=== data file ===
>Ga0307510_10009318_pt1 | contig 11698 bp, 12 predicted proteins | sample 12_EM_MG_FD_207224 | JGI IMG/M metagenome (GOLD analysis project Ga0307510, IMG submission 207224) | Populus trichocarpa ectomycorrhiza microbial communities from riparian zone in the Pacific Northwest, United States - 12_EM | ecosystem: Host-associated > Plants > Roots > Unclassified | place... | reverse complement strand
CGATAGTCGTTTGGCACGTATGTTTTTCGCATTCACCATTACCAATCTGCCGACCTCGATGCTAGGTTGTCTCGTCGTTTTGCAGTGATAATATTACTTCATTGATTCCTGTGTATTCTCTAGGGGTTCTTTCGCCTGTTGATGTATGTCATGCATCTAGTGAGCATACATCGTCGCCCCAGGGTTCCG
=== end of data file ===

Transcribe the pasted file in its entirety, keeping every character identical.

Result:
>Ga0307510_10009318_pt1 | contig 11698 bp, 12 predicted proteins | sample 12_EM_MG_FD_207224 | JGI IMG/M metagenome (GOLD analysis project Ga0307510, IMG submission 207224) | Populus trichocarpa ectomycorrhiza microbial communities from riparian zone in the Pacific Northwest, United States - 12_EM | ecosystem: Host-associated > Plants > Roots > Unclassified | place... | reverse complement strand
CGATAGTCGTTTGGCACGTATGTTTTTCGCATTCACCATTACCAATCTGCCGACCTCGATGCTAGGTTGTCTCGTCGTTTTGCAGTGATAATATTACTTCATTGATTCCTGTGTATTCTCTAGGGGTTCTTTCGCCTGTTGATGTATGTCATGCATCTAGTGAGCATACATCGTCGCCCCAGGGTTCCG